When it comes to investing, knowing when to buy, sell, or hold a stock can mean the difference between making money and losing it in the market. However, making the best decisions for your investments can be challenging. Fortunately, investors can minimize risk by weighing both the pros and cons of a given stock before deciding how to act. Today, we'll take a closer look at lululemon athletica (NASDAQ:LULU) and evaluate whether investors should buy, sell, or hold this retail stock ahead of the New Year.
lululemon has had a nice run in 2012, with shares up more than 57 % year to date. And there seems to be even more upside in the name, despite the stock's impressive performance thus far. lululemon CEO Christine Day has transformed this company from a trendy yoga-inspired apparel maker into a global powerhouse.
The company recently reported third-quarter earnings that once again exceeded analyst estimates. Net Revenue grew 37% to $316 million, and same-store sales climbed 18% for the period . lululemon is also evolving as a brand. The company is now directly challenging established players in the industry, such as Nike (NYSE:NKE) and Under Armour (NYSE:UAA), by expanding into new categories including men's wear and youth apparel through its Ivivva dance line.
However, unlike these sporting goods giants, lululemon's growth story overseas is just getting started. lululemon currently operates 201 company-owned stores in the U.S., Canada, and Australia . Although Christine Day said the company plans to test demand for its products in more than 15 countries over the next two years . That's good news for future profitability considering most of the company's current success comes from sales within the United States.
lululemon is already generating sales through its direct-to-consumer channels in these markets, ahead of its physical store debuts. Freshly launched websites in Hong Kong, Singapore, Britain, and the European Union helped drive up lululemon's e-commerce revenue by as much as 89% in the third quarter.
Growth in new markets and product categories bodes well for lululemon going forward. However, the stock is not without risks. Let's take a closer look at why investors may want to sell.
Shares of lululemon are expensive. The stock currently trades at nearly 50 times earnings, at around $72 apiece. This implies that much of the company's future growth is already factored into the current share price. Increased competition from larger rivals is another negative. Limited Brands (NYSE:LB) owned Victoria's Secret sells competing products including yoga pants that sell for a third of the price of a pair of lululemon pants.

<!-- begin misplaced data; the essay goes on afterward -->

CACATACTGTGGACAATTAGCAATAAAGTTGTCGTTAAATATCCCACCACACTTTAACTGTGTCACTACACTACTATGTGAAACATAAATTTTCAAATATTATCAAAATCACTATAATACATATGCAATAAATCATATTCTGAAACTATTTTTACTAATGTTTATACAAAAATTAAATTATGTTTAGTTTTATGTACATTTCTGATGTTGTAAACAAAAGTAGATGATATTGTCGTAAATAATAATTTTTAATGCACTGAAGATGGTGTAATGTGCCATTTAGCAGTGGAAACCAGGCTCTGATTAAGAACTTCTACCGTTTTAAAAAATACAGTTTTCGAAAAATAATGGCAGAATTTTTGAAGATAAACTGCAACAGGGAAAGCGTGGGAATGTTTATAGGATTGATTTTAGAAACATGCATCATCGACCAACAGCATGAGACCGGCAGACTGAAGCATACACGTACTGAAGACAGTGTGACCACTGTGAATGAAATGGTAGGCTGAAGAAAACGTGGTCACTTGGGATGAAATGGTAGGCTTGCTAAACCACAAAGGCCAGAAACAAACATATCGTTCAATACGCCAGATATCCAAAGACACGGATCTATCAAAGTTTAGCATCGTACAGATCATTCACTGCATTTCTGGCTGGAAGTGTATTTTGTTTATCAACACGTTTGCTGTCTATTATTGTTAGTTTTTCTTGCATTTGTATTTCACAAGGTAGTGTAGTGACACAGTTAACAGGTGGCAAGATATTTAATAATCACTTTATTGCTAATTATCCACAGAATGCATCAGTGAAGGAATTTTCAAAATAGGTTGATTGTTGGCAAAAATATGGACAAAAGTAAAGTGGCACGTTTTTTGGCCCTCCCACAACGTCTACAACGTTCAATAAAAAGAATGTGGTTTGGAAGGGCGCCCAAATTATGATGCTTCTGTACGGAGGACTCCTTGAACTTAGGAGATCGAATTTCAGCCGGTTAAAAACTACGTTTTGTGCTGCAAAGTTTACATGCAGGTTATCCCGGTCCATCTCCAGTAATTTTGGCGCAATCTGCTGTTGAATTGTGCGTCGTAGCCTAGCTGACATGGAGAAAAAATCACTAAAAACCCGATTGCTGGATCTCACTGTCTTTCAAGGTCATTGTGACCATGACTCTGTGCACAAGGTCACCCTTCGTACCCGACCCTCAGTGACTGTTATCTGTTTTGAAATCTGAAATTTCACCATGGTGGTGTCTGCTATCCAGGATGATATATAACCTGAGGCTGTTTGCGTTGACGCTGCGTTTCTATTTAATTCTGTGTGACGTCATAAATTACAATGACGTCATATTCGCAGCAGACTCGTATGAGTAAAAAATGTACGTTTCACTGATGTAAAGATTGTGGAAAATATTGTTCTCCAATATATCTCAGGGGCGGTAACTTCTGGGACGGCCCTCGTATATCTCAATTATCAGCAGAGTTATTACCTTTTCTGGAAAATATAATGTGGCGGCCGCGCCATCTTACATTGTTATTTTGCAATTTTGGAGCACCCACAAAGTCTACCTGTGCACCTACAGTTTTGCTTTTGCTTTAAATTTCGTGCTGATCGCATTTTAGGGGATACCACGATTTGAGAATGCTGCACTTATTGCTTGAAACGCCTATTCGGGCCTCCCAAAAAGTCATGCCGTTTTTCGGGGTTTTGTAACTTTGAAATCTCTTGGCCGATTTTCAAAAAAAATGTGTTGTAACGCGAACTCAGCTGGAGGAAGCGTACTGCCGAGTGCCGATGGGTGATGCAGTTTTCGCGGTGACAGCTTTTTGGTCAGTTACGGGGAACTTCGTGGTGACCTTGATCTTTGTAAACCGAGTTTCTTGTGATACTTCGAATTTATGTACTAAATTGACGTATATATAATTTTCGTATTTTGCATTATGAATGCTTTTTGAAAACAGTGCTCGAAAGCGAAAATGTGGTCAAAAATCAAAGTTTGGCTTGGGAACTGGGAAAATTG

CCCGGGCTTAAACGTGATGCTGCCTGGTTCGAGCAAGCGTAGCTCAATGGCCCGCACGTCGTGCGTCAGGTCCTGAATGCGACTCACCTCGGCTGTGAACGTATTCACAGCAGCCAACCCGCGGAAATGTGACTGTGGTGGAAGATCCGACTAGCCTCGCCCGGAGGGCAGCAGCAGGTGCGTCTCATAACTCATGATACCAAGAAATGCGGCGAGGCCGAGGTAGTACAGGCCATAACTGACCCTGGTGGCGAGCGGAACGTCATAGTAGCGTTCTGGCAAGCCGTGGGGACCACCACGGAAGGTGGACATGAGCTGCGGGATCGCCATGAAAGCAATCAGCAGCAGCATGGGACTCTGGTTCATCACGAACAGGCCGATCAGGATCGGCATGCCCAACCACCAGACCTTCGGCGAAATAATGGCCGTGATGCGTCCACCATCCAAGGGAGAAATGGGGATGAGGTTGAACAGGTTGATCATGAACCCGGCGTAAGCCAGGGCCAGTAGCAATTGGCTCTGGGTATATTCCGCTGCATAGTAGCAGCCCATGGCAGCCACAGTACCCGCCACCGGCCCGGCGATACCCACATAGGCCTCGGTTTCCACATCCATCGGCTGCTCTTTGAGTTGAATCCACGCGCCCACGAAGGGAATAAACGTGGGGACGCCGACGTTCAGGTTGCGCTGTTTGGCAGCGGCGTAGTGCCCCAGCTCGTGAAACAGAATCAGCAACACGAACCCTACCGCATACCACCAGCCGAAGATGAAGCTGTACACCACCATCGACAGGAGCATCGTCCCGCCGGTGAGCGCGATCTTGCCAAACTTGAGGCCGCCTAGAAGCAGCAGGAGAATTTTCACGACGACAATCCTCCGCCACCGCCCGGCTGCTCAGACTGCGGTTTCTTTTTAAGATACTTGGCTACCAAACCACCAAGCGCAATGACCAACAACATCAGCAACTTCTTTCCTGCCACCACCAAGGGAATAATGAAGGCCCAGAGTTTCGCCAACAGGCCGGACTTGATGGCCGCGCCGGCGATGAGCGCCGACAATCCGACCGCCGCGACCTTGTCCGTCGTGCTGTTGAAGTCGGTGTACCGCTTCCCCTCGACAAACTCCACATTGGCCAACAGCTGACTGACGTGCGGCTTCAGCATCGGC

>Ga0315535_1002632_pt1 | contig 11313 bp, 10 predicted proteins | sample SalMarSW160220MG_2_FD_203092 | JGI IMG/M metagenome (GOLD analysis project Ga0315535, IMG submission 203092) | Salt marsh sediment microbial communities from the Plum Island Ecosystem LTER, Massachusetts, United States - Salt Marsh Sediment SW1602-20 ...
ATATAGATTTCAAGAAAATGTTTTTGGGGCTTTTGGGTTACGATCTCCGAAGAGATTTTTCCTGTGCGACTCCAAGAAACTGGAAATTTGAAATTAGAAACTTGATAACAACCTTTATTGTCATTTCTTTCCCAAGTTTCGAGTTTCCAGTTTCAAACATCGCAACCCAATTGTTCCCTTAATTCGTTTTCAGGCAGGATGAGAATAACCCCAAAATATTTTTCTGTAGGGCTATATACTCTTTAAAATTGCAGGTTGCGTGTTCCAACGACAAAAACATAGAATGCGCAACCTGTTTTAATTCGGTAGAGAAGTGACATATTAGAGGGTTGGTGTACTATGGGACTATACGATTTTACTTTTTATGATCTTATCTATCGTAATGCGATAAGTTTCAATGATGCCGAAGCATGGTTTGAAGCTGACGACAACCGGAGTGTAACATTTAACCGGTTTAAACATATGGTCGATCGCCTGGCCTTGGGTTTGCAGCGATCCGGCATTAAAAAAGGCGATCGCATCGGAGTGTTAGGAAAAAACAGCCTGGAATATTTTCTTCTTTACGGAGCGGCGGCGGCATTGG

The Gap (NYSE:GPS) and Nordstrom (NYSE:JWN) have also moved into the space given the low barrier to entry in this market. As it is the Gap is opening its Athleta (not to be confused with lululemon athletica) brand stores nearby lululemon locations across the U.S. Separately, lululemon's technical fabrics aren't patent protected . This could prove challenging as competitors attempt to steal market share from lululemon by closely copying the design of its apparel.
While the international growth story looks promising, lululemon is known for taking its time when it comes to new store openings. Because the company relies on grassroots marketing and not celebrity endorsement deals, the management team must carefully select local lululemon ambassadors for each new location it opens . These so-called ambassadors are fitness leaders within their respective communities, who in exchange for 15% off merchandise, teach classes and train exclusively in lululemon gear.
Because of this cautious approach, it may be years before lululemon has a solid presence in foreign markets such as Europe and Asia. For this reason, investors may want to wait for now and see how well the brand translates into these new markets in the years to come.
The Vancouver-based company is still the leader in the more than $14 billion women's active wear market . However, in the quarters to come, added competition from much bigger rivals could eat into lululemon's share of that market. But what investors need to realize is that, as with any hit brand, competition is inevitable.
Looking ahead, new store openings in Europe, Asia, and emerging markets will be key to lululemon's ongoing success. Last year, with just 112 U.S. locations, lululemon broke the billion-dollar mark for the first time . If the company is able to replicate its U.S. success worldwide, it won't be the last time we celebrate record sales for this retailer.
I have confidence in management's ability to execute, and that paired with superior brand strength is why I believe lululemon is a buy today, despite the stock's rich valuation.
Fool contributor Tamara Rutter owns shares of lululemon athletica. The Motley Fool owns shares of Nike and Under Armour. Motley Fool newsletter services recommend lululemon athletica, Nike, and Under Armour. Try any of our Foolish newsletter services free for 30 days. We Fools may not all hold the same opinions, but we all believe that considering a diverse range of insights makes us better investors. The Motley Fool has a disclosure policy.